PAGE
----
School’d is a series about the data we collect at Slader and what we’re learning from it.
Some of this data is pure novelty - fun stuff that we’ve become experts in from spending hours with our site and observing our users’ behavior.
Other learnings seem more significant - not just in terms of how we run our site, but in regards to how students today are learning, and how they’re using the Internet to support their learning.
Hundreds of thousands of students visit Slader.com each week to help them with their homework. They are here by choice, not at the urging of their parents, their schools, or their teachers, and they’re taking a proactive approach to their own learning.
What can we learn from them?
We recently started looking more closely at content holes in some of our more popular textbook offerings. As a result, we arrived at some simple charts that show content completion in a textbook against user consumption of the book’s content. The results of this exploration for a popular Geometry textbook are shown below.
The yellow lines moving across the chart over time are views of content on each page of the textbook. The blue lines show a snapshot of the completion percentage of each page on April 13, when this chart was generated. The completion of each page also changed over the course of the year, but for the purposes of this chart we’re showing a single date’s data. As users see holes, they fill them, and we’ll be able to use more of this intelligence to help guide contributions to the appropriate pages in this book.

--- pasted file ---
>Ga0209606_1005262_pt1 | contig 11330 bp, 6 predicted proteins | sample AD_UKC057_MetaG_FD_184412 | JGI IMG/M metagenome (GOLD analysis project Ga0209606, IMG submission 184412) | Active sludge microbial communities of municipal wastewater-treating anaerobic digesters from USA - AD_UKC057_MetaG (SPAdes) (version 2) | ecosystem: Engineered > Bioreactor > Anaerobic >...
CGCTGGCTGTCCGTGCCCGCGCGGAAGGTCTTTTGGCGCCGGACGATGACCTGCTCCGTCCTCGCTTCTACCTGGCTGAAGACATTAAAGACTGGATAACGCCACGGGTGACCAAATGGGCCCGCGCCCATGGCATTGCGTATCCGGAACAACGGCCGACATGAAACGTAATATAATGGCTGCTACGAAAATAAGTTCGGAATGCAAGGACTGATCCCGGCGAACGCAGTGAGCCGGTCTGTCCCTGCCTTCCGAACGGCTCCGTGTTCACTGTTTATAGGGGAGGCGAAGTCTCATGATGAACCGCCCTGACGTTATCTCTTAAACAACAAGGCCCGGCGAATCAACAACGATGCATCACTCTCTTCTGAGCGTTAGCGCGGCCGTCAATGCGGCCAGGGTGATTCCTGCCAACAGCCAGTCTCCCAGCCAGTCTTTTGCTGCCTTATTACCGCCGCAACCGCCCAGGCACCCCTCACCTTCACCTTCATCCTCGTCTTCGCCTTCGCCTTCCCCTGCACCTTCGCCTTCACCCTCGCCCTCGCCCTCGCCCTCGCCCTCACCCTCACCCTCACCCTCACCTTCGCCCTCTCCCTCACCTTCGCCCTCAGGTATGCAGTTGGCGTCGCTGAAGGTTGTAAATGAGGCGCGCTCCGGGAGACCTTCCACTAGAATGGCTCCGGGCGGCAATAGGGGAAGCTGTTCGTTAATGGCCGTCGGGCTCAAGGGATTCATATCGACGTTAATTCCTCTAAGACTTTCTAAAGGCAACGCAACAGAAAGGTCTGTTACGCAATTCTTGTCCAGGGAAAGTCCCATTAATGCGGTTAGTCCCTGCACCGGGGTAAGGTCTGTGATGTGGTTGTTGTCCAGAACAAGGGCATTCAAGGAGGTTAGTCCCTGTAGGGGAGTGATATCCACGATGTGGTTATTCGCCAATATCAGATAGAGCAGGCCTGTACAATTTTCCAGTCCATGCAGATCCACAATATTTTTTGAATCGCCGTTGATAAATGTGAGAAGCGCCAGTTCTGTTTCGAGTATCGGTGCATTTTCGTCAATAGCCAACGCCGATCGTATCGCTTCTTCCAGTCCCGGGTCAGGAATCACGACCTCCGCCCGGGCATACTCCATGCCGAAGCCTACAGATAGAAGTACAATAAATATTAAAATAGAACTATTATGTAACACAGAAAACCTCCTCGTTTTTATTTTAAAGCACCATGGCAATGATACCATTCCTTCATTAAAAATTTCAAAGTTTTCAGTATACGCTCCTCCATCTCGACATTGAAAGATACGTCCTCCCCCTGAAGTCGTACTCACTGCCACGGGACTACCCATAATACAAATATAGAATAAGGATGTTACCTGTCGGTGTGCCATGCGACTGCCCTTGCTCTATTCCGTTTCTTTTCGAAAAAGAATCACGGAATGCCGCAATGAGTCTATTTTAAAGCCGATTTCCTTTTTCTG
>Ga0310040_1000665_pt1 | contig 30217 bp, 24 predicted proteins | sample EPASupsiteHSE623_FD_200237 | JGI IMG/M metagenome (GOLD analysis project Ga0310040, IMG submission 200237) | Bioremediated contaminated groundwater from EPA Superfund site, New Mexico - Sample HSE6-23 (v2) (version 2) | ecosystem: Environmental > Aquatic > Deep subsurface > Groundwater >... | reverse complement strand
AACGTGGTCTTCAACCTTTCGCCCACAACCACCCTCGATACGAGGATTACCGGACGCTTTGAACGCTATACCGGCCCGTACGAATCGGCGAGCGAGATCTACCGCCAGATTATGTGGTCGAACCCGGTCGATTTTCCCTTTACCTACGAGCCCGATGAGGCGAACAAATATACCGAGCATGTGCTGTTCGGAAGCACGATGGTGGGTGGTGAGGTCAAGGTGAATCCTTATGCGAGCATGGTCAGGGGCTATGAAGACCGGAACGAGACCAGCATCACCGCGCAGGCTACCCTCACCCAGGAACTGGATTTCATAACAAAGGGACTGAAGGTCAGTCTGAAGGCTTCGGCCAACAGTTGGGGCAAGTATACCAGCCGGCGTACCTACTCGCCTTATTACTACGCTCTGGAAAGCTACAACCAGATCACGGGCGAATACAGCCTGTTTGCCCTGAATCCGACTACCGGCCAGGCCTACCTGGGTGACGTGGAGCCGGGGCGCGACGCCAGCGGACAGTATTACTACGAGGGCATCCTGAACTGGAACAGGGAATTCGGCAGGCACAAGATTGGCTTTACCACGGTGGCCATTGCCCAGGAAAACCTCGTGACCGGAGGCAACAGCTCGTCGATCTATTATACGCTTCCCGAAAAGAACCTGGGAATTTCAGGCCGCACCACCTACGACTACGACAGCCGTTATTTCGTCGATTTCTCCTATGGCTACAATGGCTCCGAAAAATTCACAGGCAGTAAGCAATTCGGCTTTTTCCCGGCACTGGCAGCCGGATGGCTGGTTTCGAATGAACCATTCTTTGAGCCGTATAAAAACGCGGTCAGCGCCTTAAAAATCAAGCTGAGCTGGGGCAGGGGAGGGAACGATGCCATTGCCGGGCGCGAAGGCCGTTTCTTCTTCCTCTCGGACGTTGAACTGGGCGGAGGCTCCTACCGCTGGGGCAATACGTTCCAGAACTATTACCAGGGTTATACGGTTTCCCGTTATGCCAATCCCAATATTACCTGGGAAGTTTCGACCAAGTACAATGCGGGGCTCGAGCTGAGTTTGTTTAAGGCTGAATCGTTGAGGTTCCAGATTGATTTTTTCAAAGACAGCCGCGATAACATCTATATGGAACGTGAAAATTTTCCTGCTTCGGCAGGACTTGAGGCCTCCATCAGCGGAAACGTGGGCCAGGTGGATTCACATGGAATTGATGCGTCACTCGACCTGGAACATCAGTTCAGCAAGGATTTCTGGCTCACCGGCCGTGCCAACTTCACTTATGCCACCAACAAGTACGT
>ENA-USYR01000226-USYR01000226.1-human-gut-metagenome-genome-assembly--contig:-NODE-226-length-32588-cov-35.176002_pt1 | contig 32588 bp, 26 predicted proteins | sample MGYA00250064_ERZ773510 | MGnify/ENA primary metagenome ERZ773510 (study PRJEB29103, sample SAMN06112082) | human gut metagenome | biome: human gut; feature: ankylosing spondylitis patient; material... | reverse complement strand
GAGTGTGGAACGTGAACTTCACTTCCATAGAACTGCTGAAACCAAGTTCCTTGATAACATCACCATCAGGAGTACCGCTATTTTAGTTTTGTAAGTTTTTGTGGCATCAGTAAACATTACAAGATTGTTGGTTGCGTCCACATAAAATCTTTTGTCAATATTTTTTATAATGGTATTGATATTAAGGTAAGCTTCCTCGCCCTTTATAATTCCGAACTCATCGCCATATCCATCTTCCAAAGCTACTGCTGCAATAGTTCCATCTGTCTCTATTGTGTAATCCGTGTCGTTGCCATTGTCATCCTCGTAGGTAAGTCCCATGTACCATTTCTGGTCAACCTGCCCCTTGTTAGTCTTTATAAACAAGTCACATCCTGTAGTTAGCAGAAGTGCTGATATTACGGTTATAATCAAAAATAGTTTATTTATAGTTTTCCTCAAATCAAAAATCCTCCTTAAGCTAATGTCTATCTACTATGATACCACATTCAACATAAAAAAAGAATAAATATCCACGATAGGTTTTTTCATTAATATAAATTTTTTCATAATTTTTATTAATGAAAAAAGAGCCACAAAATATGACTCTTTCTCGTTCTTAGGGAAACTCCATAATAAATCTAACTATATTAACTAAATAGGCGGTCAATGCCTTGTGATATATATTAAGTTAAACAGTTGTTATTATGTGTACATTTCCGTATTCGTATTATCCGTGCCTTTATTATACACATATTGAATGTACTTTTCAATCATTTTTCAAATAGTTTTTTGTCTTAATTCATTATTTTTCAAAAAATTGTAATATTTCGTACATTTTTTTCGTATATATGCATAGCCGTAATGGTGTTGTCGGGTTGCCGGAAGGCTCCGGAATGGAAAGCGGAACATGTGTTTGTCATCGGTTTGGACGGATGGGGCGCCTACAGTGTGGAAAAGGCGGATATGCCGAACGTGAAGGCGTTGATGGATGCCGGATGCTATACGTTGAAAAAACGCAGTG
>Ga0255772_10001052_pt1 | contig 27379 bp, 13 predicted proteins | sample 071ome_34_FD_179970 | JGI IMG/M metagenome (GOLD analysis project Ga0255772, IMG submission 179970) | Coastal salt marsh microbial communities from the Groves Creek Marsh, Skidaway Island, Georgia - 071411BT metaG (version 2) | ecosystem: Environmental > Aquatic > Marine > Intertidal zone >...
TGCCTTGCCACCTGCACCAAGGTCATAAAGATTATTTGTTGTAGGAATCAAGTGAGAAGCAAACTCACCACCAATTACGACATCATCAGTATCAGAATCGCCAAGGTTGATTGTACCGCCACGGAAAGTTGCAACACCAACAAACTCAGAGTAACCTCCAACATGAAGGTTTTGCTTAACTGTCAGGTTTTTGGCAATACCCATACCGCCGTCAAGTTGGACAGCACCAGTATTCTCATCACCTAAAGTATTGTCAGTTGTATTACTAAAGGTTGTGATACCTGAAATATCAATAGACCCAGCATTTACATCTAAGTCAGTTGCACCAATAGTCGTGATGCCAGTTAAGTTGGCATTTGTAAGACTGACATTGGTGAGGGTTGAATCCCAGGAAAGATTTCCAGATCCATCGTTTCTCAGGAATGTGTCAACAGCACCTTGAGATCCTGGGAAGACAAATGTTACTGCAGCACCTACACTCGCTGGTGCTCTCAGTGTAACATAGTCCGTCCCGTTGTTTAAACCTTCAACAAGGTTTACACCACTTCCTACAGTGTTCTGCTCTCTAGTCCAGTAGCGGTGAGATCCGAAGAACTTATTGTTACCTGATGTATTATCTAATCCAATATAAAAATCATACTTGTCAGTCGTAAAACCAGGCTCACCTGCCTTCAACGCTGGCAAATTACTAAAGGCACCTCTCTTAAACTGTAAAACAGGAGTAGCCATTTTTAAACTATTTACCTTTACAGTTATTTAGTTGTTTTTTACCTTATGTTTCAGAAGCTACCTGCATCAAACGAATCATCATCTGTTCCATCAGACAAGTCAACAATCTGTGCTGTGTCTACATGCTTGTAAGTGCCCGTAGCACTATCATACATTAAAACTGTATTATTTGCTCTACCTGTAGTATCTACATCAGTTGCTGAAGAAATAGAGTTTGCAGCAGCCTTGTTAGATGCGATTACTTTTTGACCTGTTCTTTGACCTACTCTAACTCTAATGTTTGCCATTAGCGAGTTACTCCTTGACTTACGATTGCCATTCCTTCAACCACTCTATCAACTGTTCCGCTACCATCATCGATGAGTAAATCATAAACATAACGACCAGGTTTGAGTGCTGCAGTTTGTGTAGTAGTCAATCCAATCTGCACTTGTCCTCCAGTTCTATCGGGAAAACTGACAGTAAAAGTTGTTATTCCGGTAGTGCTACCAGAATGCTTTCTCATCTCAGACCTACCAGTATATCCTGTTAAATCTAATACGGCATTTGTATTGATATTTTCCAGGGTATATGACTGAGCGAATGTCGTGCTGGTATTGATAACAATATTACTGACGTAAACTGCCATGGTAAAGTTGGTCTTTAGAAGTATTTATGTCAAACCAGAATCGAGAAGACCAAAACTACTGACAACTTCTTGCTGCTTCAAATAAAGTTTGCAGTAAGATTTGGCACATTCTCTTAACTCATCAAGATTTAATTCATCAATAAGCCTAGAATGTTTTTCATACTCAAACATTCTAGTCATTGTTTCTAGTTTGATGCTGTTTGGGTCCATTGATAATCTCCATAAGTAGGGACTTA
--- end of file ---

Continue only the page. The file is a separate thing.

This chart demonstrates two things we’re already well aware of at Slader, but it’s just so fun to see them in such a clear visual representation:
A. students across the country move through course material at a consistent pace. Near the start of the school year, on September 22, the viewing behavior clusters around page 100 with almost no viewing activity above page 200. By April 13th, the average curriculum using this textbook was around page 700. Among other advantages, this sort of insight into curriculum predictability allows us to know what users will need at a specific point in time and how we might be able to better offer related resources. It’s also entertaining to see how much our traffic drops off around the holidays!
B. we grew a LOT this year and this chart makes that pretty clear. The tight cluster on September 22 peaks around 2000 views on a single page. A wider peak in mid-April tops off around 5000 views per page. It’s exciting to see this growth on the scale of a single textbook in the course of a single year.
While this school year isn’t over yet, we’re looking forward to next school year - more growth and more opportunities to put this intelligence to use to benefit our users
Peter Bernheim is CTO of Slader.com. Questions? Comments? Something to add? Email me at firstname.lastname@example.org